The Center for Social Gerontology received a foundation grant in 1996 to conduct a first-ever, three-year national study of the practices of Guardianship Service Providers (GSPs), i.e., non-family guardians. The overall goals of the study are to learn about the practices and characteristics of GSPs in order to develop needed policy recommendations and "best practice" standards.
The impetus for the study came from the recognition that a major new service industry has emerged in the guardianship arena: publicly and privately funded agencies and individuals that are appointed by probate courts to handle the personal care and/or financial affairs of adults, unrelated to them, who have been judged to lack the capacity to mange these matters for themselves. Yet, very little is known about these GSPs, and their emergence has generally been unaccompanied by standards of practice or other monitoring mechanisms to assure the delivery of quality services to vulnerable adults.
TCSG's national study has several phases. First, since there is no "national registry" of GSPs, TCSG asked hundreds of individuals across the country to help identify the GSPs in their areas. The Identification Survey was mailed to judges and court personnel; adult protective services and social services personnel; those involved in the aging and disability networks; and a host of others knowledgeable about guardianship issues in their states. Second, TCSG developed a survey to assess the characteristics of the GSPs and their operations. The topics under study include:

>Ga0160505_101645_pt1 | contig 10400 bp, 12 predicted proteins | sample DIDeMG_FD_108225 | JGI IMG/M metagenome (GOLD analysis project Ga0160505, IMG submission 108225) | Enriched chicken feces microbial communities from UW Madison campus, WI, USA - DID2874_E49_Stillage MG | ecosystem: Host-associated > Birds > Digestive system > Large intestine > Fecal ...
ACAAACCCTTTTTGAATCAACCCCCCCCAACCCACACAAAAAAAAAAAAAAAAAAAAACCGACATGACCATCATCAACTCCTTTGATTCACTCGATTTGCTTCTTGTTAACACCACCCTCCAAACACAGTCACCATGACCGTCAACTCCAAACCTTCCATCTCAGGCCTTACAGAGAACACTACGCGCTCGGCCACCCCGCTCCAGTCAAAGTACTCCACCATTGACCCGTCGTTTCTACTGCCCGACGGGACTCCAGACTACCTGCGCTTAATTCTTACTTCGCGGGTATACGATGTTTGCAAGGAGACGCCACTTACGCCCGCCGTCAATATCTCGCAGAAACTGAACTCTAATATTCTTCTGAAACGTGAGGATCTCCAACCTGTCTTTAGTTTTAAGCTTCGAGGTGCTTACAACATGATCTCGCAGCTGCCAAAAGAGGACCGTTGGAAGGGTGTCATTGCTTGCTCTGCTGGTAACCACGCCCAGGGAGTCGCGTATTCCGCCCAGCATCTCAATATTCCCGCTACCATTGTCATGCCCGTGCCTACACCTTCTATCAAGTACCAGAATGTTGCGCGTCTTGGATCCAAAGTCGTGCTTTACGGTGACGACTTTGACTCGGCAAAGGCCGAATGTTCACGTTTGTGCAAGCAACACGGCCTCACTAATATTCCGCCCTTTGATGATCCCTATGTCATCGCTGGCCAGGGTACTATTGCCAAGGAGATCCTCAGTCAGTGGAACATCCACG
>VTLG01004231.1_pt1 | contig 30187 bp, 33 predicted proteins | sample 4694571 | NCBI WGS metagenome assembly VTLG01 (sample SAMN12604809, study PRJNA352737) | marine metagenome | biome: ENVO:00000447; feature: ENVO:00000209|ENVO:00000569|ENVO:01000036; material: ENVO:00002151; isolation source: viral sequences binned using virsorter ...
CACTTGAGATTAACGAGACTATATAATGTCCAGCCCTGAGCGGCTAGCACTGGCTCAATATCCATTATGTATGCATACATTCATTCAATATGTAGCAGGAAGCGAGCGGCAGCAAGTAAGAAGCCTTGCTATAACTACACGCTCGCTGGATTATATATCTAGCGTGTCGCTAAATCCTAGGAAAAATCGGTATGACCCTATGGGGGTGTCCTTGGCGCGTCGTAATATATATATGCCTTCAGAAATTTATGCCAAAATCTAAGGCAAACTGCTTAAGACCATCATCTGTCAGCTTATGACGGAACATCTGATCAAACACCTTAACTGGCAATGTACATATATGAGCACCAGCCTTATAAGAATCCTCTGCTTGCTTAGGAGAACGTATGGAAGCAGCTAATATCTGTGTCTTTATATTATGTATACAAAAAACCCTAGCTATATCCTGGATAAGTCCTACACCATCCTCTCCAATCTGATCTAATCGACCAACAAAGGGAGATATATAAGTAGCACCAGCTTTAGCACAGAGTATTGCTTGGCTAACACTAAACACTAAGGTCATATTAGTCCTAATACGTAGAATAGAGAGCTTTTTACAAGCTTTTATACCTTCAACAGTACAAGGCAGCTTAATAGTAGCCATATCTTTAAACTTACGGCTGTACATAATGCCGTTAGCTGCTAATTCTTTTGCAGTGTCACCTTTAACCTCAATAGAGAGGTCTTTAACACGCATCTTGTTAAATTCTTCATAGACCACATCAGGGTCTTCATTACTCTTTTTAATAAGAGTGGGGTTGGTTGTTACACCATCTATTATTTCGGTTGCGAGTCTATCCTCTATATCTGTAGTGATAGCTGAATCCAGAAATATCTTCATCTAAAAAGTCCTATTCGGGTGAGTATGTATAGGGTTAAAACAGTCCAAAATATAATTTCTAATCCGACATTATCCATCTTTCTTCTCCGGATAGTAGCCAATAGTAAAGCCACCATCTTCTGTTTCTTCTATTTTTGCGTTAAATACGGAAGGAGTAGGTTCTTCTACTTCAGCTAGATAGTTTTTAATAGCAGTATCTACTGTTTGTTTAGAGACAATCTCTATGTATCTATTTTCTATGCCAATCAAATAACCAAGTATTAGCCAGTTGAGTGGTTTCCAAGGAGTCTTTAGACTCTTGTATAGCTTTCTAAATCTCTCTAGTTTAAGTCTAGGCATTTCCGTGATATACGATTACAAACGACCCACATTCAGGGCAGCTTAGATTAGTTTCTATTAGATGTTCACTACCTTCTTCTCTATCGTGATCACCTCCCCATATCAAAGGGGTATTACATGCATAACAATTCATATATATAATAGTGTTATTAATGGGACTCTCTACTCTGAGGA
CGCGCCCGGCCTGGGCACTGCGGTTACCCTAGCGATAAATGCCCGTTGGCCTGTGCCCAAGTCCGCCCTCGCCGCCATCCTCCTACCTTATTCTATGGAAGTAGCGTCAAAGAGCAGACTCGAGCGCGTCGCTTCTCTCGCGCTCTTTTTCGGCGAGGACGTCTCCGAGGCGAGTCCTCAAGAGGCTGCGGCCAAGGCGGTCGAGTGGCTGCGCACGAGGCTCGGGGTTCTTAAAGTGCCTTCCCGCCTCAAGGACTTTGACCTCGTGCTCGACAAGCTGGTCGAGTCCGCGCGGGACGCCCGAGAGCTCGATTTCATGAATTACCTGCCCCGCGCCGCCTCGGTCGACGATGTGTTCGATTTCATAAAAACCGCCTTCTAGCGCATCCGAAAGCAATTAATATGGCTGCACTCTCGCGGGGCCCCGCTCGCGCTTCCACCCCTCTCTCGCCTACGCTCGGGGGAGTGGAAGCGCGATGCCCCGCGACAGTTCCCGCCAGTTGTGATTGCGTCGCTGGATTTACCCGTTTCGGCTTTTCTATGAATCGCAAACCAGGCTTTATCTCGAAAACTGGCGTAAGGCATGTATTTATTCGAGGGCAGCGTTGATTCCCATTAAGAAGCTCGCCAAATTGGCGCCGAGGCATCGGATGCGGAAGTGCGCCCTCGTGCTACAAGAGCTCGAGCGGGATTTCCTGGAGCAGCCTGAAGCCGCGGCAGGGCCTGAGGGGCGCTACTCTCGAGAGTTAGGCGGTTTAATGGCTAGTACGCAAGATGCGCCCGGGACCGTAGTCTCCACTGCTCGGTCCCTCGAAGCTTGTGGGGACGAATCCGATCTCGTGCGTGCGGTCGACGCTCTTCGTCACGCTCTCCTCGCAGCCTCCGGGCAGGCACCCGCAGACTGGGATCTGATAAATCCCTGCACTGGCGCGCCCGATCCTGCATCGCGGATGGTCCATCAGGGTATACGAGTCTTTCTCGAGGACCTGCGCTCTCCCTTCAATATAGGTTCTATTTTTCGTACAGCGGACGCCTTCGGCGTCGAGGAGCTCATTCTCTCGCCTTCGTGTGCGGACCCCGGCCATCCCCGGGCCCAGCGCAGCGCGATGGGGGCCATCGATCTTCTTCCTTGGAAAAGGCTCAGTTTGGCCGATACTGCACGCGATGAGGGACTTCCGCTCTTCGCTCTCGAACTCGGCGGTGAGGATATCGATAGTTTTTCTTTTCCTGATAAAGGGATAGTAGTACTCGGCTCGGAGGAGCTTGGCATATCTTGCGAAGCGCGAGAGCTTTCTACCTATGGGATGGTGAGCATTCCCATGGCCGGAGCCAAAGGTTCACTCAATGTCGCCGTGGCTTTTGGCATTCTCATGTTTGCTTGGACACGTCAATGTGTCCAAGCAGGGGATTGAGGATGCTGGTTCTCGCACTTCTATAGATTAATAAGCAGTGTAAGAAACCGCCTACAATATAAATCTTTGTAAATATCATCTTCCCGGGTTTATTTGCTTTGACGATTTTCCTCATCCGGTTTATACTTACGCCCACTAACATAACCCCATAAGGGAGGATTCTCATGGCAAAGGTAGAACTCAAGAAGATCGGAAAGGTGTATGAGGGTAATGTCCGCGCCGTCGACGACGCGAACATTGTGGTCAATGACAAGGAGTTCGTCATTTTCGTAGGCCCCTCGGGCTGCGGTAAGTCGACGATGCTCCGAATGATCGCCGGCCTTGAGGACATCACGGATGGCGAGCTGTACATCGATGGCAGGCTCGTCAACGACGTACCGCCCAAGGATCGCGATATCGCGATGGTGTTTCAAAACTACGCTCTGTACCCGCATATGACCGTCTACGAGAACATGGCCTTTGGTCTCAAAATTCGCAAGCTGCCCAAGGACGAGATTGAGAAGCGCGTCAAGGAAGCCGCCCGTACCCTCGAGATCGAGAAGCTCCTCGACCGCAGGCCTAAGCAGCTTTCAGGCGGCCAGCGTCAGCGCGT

- the characteristics of the guardianship program's staff and wards;
- the types of services the guardianship program provides;
- the guardianship program's practices and procedures with respect to managing the personal care and/or finances of its wards; and
- the guardianship program's funding and fee arrangements.
The survey is being conducted telephonically by a data collection and research firm in Detroit, Michigan. TCSG hopes to have the preliminary results of this national phone survey in December 1999.
Third, TCSG has conducted legal research of the pertinent laws in all 50 states and Washington, D.C. to identify existing regulations governing the authority and practices of GSPs. Fourth, because TCSG wishes to gain the depth of knowledge necessary to develop model standards for the operation of high quality guardianship programs, it is conducting on-site research in several counties in three (3) states, Michigan, Florida, and Washington. These "in-depth" explorations involve a review of court files and interviews with GSPs and others, to better learn about the approaches, policies and techniques used by GSPs that produce, or tend to detract from, the delivery of high quality guardianship services.
Next, the survey results and the final reports will be prepared, along with the recommended policies and "best practice" standards, and will be broadly disseminated to GSPs, policy-makers, courts, individuals within the aging and disability networks and other interested individuals .
For further information, contact TCSG at 734-665-1126 or e-mail Penny Hommel at: email@example.com